Advertising Shapes Consumers' Views of Grocery Products

By Sue Wuetcher

Release Date: July 19, 1994 This content is archived.


BUFFALO, N.Y. -- Store-brand grocery products are judged by consumers to be of lower quality than grocery products with national-brand names, even when actual ingredients are comparable, marketing researchers at the University at Buffalo have found. They attribute this widespread attitude -- that national brands are of better quality than private-label brands -- to the ways in which both types of products are advertised.

A study of 1,564 shoppers and five products indicates that consumers will give two different ratings to the same product if they think that one sample is a national brand and another sample is a store brand.

The study, conducted by Alan S. Dick, Ph.D., assistant professor of marketing at UB; Arun K. Jain, Ph.D., chair of marketing and Samuel P. Capen professor of marketing at UB, and Paul S. Richardson, Ph.D., assistant professor of marketing at Loyola University in Chicago, is to be published in an upcoming edition of the Journal of Marketing.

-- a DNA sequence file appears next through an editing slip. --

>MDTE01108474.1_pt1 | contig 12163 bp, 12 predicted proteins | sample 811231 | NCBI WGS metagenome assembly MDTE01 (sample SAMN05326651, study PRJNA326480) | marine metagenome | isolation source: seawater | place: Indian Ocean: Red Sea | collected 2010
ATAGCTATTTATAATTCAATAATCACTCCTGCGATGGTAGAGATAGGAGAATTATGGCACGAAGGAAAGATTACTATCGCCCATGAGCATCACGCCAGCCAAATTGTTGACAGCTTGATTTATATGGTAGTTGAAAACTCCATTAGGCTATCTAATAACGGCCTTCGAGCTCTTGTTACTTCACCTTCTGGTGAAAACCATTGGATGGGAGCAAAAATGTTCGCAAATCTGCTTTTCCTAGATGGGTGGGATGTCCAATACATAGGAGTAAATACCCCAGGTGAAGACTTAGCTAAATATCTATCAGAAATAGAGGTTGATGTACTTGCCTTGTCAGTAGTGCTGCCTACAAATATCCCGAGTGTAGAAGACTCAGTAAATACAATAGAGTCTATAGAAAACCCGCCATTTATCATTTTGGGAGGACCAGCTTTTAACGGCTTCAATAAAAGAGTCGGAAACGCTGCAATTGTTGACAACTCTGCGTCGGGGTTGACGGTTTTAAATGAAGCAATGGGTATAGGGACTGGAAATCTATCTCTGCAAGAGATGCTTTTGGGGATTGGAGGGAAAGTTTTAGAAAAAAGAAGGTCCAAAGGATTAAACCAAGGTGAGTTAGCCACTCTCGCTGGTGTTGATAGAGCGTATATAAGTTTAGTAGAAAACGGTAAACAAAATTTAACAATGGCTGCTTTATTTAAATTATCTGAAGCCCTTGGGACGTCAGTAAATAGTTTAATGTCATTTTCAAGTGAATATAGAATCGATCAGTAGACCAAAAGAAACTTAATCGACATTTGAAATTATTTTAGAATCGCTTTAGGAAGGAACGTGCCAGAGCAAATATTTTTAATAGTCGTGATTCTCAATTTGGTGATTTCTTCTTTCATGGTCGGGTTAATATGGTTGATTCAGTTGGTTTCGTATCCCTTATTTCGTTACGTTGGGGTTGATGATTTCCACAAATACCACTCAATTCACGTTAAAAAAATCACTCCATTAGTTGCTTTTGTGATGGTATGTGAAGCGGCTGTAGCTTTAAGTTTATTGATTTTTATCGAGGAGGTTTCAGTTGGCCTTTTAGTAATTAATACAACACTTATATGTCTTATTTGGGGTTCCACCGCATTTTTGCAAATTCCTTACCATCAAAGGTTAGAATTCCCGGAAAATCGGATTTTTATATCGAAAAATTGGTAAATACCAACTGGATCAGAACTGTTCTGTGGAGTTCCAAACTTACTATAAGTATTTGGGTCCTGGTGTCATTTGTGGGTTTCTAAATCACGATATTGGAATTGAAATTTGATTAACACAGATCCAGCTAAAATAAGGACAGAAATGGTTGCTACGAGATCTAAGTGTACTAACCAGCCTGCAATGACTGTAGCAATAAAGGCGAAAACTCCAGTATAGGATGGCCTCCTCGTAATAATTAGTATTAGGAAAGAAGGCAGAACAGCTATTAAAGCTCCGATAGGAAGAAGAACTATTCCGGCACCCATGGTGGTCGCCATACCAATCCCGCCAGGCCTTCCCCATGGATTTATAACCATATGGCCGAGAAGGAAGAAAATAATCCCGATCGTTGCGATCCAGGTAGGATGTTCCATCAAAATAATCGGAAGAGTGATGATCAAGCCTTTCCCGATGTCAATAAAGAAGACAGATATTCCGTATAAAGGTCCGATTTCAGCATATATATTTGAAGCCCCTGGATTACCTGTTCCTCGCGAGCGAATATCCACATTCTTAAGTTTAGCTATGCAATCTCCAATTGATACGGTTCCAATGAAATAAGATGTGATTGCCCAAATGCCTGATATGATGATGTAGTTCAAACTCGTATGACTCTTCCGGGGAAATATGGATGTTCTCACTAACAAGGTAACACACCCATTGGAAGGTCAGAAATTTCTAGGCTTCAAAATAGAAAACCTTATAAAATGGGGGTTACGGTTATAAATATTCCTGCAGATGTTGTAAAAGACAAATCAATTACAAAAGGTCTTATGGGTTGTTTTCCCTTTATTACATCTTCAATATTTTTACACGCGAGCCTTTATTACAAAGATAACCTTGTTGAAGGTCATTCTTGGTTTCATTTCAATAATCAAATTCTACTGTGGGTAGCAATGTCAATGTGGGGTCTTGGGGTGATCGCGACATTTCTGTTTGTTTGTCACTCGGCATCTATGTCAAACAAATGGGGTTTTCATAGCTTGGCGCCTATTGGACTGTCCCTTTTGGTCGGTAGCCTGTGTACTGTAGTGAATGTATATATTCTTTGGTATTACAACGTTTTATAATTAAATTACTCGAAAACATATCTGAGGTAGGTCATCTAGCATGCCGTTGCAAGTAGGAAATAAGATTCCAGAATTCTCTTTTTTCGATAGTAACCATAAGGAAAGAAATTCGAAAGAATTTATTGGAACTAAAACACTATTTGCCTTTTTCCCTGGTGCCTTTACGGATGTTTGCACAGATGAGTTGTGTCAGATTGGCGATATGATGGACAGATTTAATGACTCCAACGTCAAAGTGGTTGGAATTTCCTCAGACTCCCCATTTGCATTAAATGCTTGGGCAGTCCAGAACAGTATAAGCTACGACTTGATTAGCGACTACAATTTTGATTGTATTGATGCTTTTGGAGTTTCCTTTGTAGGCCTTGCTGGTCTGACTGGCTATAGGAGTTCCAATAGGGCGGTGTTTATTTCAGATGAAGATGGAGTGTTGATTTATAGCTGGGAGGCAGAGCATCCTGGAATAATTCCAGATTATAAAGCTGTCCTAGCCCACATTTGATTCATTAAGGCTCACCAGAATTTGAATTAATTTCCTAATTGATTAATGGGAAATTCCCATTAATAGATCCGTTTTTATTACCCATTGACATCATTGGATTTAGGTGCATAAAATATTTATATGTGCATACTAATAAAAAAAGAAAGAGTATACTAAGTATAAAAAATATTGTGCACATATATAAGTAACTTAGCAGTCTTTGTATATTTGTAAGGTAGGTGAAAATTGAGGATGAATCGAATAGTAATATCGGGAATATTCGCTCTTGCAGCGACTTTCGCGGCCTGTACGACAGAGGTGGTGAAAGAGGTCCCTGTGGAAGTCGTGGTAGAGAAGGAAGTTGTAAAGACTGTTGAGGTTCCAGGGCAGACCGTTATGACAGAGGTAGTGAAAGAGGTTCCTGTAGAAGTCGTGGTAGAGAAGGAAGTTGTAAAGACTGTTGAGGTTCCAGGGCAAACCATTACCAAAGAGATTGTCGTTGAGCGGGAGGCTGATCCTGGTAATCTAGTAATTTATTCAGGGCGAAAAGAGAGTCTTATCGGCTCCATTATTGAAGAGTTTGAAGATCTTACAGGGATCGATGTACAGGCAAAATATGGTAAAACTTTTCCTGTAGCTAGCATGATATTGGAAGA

The researchers surveyed consumers at a large northeastern shopping mall. Packages of three different brands -- one national and two store -- of one of five different products were shown to subjects. Some were shown the packages that corresponded with the products they were sampling; others unknowingly had the packages switched. The researchers found that subjects consistently rated the quality of products they believed to be national brands higher than the quality of store brands, even when the national brand was secretly substituted with the store brands.

When both national and private brands were presented as national brands, they were rated as being of comparable quality.

However, even with these favorable results, private-label product sales account for only 14 percent of total retail sales. The researchers attribute this to the tendency of retailers to market private-label products based on low price, rather than quality.

"Consumers don't necessarily associate store brands with high quality," Dick said.

Consumers are driven by quality, not price, according to the study results.

"Ingredient differences don't account for the difference in sales of national and private brands. It's in the marketing where retailers are making a colossal mistake," said Jain. "Retailers should advertise the quality of their product -- not the low price."